CHAMPAIGN, Ill. -- With a four-year, $450,000 grant from the James S. McDonnell Foundation, scientists at the University of Illinois at Urbana-Champaign are working to develop an immunotherapy that would be a safe alternative to surgery for brain cancers.
Current treatments of surgery, radiation and chemotherapy often provide only marginal survival benefits and sometimes leave patients, especially children, with losses of cognitive functions, said lead investigator David M. Kranz, a professor of biochemistry.
Kranz's team will use a bioengineering method called yeast display -- created by Kranz and former U. of I. chemical engineer K. Dane Wittrup -- to remove and rebuild T-cell receptors for strong binding to tumor cells. Reintroduction into the body would alter T cells so they would bind only to a tumor and destroy it. The approach would solve a tolerance problem in which the binding capacity of natural T cells to tumors is weakened or absent.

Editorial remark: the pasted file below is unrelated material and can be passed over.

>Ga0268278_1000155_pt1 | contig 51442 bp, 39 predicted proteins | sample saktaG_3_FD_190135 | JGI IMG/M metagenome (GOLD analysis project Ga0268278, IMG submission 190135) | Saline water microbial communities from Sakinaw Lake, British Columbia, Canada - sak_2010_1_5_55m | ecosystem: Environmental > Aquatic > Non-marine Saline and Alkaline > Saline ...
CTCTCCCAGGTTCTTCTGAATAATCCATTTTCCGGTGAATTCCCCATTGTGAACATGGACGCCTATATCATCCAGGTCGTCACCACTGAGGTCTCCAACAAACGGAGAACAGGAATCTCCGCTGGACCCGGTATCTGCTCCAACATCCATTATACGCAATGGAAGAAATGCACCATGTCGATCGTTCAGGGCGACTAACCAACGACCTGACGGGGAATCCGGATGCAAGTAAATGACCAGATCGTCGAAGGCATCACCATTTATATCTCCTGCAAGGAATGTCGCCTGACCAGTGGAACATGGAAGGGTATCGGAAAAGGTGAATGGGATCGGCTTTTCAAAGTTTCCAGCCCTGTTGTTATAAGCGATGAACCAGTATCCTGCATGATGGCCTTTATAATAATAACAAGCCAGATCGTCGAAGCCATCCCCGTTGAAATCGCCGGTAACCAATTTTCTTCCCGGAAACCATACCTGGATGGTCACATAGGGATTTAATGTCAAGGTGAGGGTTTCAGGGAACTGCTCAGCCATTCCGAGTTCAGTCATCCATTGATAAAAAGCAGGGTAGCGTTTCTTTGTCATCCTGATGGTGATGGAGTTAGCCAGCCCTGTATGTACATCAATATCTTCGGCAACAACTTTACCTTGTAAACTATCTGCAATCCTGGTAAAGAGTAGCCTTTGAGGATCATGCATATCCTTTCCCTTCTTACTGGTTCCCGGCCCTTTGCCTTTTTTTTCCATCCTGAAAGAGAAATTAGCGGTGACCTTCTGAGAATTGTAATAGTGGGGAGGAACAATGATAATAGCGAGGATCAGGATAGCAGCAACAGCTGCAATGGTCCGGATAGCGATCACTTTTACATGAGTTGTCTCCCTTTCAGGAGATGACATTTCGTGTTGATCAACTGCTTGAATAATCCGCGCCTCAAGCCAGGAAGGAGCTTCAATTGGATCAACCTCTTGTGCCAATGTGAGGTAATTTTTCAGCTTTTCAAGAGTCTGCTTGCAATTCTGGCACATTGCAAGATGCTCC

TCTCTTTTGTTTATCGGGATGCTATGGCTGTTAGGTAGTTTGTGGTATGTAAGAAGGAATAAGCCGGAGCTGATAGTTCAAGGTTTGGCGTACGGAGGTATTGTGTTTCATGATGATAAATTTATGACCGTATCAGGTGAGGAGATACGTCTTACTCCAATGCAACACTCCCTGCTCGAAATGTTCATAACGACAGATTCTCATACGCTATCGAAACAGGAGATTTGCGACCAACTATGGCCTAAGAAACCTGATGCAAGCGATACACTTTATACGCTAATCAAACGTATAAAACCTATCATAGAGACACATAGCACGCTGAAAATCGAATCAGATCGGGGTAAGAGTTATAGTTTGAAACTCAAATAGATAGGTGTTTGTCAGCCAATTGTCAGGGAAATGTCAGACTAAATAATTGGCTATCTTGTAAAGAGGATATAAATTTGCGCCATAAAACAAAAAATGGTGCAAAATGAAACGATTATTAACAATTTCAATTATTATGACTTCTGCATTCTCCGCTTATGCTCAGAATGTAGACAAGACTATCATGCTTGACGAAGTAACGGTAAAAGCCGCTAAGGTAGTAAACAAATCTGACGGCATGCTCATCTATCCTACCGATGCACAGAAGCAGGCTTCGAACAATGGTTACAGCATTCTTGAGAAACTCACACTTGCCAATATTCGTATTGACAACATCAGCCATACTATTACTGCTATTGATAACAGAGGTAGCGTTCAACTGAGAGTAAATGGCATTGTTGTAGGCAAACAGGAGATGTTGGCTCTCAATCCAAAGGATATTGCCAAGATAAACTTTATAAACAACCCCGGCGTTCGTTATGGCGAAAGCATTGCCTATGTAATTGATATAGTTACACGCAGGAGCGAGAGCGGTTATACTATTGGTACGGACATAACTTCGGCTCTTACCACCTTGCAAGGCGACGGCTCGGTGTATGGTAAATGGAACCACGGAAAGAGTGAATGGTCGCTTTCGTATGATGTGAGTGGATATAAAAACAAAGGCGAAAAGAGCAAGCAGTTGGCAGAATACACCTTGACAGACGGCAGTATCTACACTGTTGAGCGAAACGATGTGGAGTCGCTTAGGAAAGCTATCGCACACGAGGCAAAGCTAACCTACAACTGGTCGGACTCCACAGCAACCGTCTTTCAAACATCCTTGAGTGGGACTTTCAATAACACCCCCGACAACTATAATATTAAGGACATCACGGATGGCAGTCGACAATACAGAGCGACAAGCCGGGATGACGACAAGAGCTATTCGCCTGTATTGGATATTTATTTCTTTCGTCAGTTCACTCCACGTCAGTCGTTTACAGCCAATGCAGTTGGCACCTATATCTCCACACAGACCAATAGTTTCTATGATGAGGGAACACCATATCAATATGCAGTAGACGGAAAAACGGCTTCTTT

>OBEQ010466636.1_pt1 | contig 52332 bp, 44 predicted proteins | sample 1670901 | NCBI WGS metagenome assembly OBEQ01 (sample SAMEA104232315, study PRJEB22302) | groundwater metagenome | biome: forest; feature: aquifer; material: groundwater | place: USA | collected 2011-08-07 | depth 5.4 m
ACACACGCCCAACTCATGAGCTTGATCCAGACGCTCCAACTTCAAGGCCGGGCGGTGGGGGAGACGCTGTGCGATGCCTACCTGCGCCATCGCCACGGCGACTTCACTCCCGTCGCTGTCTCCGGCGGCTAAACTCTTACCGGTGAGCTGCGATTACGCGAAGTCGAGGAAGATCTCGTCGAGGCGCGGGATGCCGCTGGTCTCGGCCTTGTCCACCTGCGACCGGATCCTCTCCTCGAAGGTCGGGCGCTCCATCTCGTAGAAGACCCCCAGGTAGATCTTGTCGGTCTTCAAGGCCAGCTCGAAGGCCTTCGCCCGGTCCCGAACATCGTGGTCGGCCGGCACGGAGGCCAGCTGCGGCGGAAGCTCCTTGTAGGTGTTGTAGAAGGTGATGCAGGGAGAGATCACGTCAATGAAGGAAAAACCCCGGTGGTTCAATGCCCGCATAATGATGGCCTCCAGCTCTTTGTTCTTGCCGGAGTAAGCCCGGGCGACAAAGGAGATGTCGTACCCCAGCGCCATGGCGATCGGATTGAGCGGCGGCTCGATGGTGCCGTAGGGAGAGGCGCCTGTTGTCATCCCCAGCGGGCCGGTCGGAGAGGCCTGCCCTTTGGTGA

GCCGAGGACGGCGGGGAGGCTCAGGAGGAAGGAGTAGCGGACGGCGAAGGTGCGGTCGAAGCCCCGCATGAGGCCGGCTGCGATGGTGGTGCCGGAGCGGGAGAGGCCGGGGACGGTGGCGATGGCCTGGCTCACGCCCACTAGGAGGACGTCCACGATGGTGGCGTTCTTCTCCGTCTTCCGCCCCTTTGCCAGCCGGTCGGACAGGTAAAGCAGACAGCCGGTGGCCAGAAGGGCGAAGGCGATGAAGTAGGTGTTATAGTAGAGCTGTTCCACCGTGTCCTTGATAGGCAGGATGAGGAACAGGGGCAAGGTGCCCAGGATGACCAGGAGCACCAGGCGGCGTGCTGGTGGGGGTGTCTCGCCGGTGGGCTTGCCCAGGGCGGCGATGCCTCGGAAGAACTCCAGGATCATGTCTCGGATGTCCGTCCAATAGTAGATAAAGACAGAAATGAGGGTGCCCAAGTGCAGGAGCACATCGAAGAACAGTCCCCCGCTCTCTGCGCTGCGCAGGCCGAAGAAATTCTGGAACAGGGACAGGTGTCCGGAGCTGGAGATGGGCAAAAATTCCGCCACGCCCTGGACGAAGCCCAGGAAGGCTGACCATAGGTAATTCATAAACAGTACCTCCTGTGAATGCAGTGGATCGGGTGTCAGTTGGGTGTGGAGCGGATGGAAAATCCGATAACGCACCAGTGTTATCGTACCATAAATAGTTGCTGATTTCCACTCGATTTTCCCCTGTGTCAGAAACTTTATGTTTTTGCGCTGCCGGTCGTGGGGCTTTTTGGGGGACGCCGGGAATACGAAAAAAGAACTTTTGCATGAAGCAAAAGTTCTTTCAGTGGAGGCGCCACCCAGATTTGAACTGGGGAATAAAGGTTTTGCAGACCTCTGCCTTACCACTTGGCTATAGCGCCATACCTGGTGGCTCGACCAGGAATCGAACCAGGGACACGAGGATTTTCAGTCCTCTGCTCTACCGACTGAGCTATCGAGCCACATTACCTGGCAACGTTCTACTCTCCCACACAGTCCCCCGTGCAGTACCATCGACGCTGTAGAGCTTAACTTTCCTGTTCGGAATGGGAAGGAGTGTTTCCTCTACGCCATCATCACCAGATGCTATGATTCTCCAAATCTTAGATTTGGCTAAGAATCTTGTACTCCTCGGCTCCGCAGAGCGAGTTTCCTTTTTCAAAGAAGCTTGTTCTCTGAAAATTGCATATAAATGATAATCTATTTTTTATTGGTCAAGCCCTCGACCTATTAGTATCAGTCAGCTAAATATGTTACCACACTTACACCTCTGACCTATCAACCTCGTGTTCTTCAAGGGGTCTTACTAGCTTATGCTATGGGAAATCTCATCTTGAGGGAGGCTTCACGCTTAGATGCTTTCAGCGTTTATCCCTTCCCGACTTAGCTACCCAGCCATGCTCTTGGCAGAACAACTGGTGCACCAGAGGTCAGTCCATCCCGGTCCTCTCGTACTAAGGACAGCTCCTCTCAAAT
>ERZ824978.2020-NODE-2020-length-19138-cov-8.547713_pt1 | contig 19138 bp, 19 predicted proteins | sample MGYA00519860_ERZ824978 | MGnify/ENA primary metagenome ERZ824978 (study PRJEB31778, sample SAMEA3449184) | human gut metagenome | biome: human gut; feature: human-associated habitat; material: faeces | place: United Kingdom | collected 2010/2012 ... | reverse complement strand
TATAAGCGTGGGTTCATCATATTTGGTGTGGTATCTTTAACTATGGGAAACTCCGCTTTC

Using his flow-cytometry-driven technique, Kranz's lab to date has created T-cell receptors with 1,000-fold stronger binding capacity than natural ones. These engineered receptors could some day be useful in the treatment of brain and other types of cancer.
The approach first will be tested in mice to see if altered T cells indeed eradicate tumors and to determine optimum binding properties. Development and testing of improved T-cell receptors against various human brain-cancer cell lines would follow. The goal is a therapy with minimal side effects.
Kranz's team includes co-principal investigator Edward J. Roy, professor of pathology in the U. of I. College of Medicine at Urbana-Champaign, and Timothy M. Fan, professor of veterinary clinical medicine in the College of Veterinary Medicine.
The grant began Aug. 1 and is from the St. Louis-based foundation's initiative in brain cancer research.
Source: Eurekalert & othersLast reviewed: By John M. Grohol, Psy.D. on 21 Feb 2009
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